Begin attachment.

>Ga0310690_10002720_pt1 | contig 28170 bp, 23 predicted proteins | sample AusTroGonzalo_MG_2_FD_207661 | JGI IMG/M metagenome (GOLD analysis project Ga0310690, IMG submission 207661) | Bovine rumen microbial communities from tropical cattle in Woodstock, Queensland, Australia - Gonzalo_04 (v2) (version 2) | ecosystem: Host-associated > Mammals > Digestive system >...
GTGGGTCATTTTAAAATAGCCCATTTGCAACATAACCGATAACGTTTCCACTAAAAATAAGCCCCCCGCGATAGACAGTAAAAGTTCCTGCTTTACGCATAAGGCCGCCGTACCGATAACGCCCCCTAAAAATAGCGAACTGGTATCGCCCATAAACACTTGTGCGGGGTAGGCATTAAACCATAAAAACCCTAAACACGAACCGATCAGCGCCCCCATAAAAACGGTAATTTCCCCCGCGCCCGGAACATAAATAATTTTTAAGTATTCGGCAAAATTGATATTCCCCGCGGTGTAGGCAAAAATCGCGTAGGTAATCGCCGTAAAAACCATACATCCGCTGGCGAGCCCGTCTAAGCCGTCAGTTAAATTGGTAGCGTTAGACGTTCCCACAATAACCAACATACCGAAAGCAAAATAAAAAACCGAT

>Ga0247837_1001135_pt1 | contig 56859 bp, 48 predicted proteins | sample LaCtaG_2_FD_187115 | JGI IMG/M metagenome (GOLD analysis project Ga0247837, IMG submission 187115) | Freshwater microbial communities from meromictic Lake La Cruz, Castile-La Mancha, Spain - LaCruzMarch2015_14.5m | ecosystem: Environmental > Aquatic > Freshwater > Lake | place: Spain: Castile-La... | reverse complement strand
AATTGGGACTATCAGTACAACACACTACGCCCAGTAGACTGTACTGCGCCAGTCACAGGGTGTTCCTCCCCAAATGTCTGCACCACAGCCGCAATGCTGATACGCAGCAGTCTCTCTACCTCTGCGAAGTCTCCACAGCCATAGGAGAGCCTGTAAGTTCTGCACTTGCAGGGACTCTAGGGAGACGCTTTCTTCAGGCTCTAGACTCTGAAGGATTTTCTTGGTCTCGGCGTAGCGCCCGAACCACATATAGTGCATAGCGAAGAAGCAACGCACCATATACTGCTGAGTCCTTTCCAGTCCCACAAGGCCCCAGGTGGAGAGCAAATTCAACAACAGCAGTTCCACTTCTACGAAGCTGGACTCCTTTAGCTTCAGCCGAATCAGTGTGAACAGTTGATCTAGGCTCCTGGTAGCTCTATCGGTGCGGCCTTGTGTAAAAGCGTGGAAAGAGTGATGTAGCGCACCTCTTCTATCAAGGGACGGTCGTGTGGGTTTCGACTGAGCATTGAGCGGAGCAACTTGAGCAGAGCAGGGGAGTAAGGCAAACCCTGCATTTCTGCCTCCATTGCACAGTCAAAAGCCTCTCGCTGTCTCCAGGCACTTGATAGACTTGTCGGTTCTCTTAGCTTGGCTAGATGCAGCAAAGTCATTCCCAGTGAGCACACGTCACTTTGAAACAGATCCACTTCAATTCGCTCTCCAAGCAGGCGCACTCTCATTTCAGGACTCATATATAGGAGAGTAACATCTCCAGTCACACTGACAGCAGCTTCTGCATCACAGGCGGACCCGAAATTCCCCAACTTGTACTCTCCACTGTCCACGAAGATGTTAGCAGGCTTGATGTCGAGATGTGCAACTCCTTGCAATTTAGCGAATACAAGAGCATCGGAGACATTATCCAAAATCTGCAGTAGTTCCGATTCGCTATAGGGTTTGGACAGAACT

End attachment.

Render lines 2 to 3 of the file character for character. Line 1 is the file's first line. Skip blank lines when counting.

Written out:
GTGGGTCATTTTAAAATAGCCCATTTGCAACATAACCGATAACGTTTCCACTAAAAATAAGCCCCCCGCGATAGACAGTAAAAGTTCCTGCTTTACGCATAAGGCCGCCGTACCGATAACGCCCCCTAAAAATAGCGAACTGGTATCGCCCATAAACACTTGTGCGGGGTAGGCATTAAACCATAAAAACCCTAAACACGAACCGATCAGCGCCCCCATAAAAACGGTAATTTCCCCCGCGCCCGGAACATAAATAATTTTTAAGTATTCGGCAAAATTGATATTCCCCGCGGTGTAGGCAAAAATCGCGTAGGTAATCGCCGTAAAAACCATACATCCGCTGGCGAGCCCGTCTAAGCCGTCAGTTAAATTGGTAGCGTTAGACGTTCCCACAATAACCAACATACCGAAAGCAAAATAAAAAACCGAT

>Ga0247837_1001135_pt1 | contig 56859 bp, 48 predicted proteins | sample LaCtaG_2_FD_187115 | JGI IMG/M metagenome (GOLD analysis project Ga0247837, IMG submission 187115) | Freshwater microbial communities from meromictic Lake La Cruz, Castile-La Mancha, Spain - LaCruzMarch2015_14.5m | ecosystem: Environmental > Aquatic > Freshwater > Lake | place: Spain: Castile-La... | reverse complement strand